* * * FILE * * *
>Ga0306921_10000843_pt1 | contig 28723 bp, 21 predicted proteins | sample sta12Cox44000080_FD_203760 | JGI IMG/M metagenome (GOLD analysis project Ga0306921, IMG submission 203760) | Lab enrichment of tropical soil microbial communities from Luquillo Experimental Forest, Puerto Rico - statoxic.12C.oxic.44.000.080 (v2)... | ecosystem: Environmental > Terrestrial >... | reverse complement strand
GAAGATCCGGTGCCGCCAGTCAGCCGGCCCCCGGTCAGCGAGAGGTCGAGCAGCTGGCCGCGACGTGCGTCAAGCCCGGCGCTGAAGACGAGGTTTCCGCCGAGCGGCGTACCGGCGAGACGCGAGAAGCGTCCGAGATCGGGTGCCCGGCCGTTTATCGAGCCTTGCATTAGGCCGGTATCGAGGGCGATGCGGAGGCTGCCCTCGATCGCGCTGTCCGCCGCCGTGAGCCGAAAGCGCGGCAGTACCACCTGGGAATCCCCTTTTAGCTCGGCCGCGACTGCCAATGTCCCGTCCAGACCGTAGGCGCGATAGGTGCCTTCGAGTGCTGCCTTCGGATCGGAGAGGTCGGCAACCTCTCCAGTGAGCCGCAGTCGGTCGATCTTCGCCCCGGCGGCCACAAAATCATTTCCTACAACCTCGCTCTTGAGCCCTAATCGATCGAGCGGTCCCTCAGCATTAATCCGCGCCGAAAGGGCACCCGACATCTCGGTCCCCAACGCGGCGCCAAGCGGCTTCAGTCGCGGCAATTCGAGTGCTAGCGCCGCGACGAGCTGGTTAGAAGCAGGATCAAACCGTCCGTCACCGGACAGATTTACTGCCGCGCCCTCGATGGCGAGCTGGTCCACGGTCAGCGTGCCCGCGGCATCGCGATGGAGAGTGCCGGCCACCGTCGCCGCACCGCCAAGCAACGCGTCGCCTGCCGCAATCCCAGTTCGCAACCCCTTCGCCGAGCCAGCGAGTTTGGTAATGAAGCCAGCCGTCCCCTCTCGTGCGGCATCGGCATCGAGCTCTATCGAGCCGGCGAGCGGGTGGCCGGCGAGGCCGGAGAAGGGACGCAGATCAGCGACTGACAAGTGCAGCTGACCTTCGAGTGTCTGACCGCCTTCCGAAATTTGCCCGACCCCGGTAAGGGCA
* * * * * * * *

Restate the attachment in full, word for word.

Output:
>Ga0306921_10000843_pt1 | contig 28723 bp, 21 predicted proteins | sample sta12Cox44000080_FD_203760 | JGI IMG/M metagenome (GOLD analysis project Ga0306921, IMG submission 203760) | Lab enrichment of tropical soil microbial communities from Luquillo Experimental Forest, Puerto Rico - statoxic.12C.oxic.44.000.080 (v2)... | ecosystem: Environmental > Terrestrial >... | reverse complement strand
GAAGATCCGGTGCCGCCAGTCAGCCGGCCCCCGGTCAGCGAGAGGTCGAGCAGCTGGCCGCGACGTGCGTCAAGCCCGGCGCTGAAGACGAGGTTTCCGCCGAGCGGCGTACCGGCGAGACGCGAGAAGCGTCCGAGATCGGGTGCCCGGCCGTTTATCGAGCCTTGCATTAGGCCGGTATCGAGGGCGATGCGGAGGCTGCCCTCGATCGCGCTGTCCGCCGCCGTGAGCCGAAAGCGCGGCAGTACCACCTGGGAATCCCCTTTTAGCTCGGCCGCGACTGCCAATGTCCCGTCCAGACCGTAGGCGCGATAGGTGCCTTCGAGTGCTGCCTTCGGATCGGAGAGGTCGGCAACCTCTCCAGTGAGCCGCAGTCGGTCGATCTTCGCCCCGGCGGCCACAAAATCATTTCCTACAACCTCGCTCTTGAGCCCTAATCGATCGAGCGGTCCCTCAGCATTAATCCGCGCCGAAAGGGCACCCGACATCTCGGTCCCCAACGCGGCGCCAAGCGGCTTCAGTCGCGGCAATTCGAGTGCTAGCGCCGCGACGAGCTGGTTAGAAGCAGGATCAAACCGTCCGTCACCGGACAGATTTACTGCCGCGCCCTCGATGGCGAGCTGGTCCACGGTCAGCGTGCCCGCGGCATCGCGATGGAGAGTGCCGGCCACCGTCGCCGCACCGCCAAGCAACGCGTCGCCTGCCGCAATCCCAGTTCGCAACCCCTTCGCCGAGCCAGCGAGTTTGGTAATGAAGCCAGCCGTCCCCTCTCGTGCGGCATCGGCATCGAGCTCTATCGAGCCGGCGAGCGGGTGGCCGGCGAGGCCGGAGAAGGGACGCAGATCAGCGACTGACAAGTGCAGCTGACCTTCGAGTGTCTGACCGCCTTCCGAAATTTGCCCGACCCCGGTAAGGGCA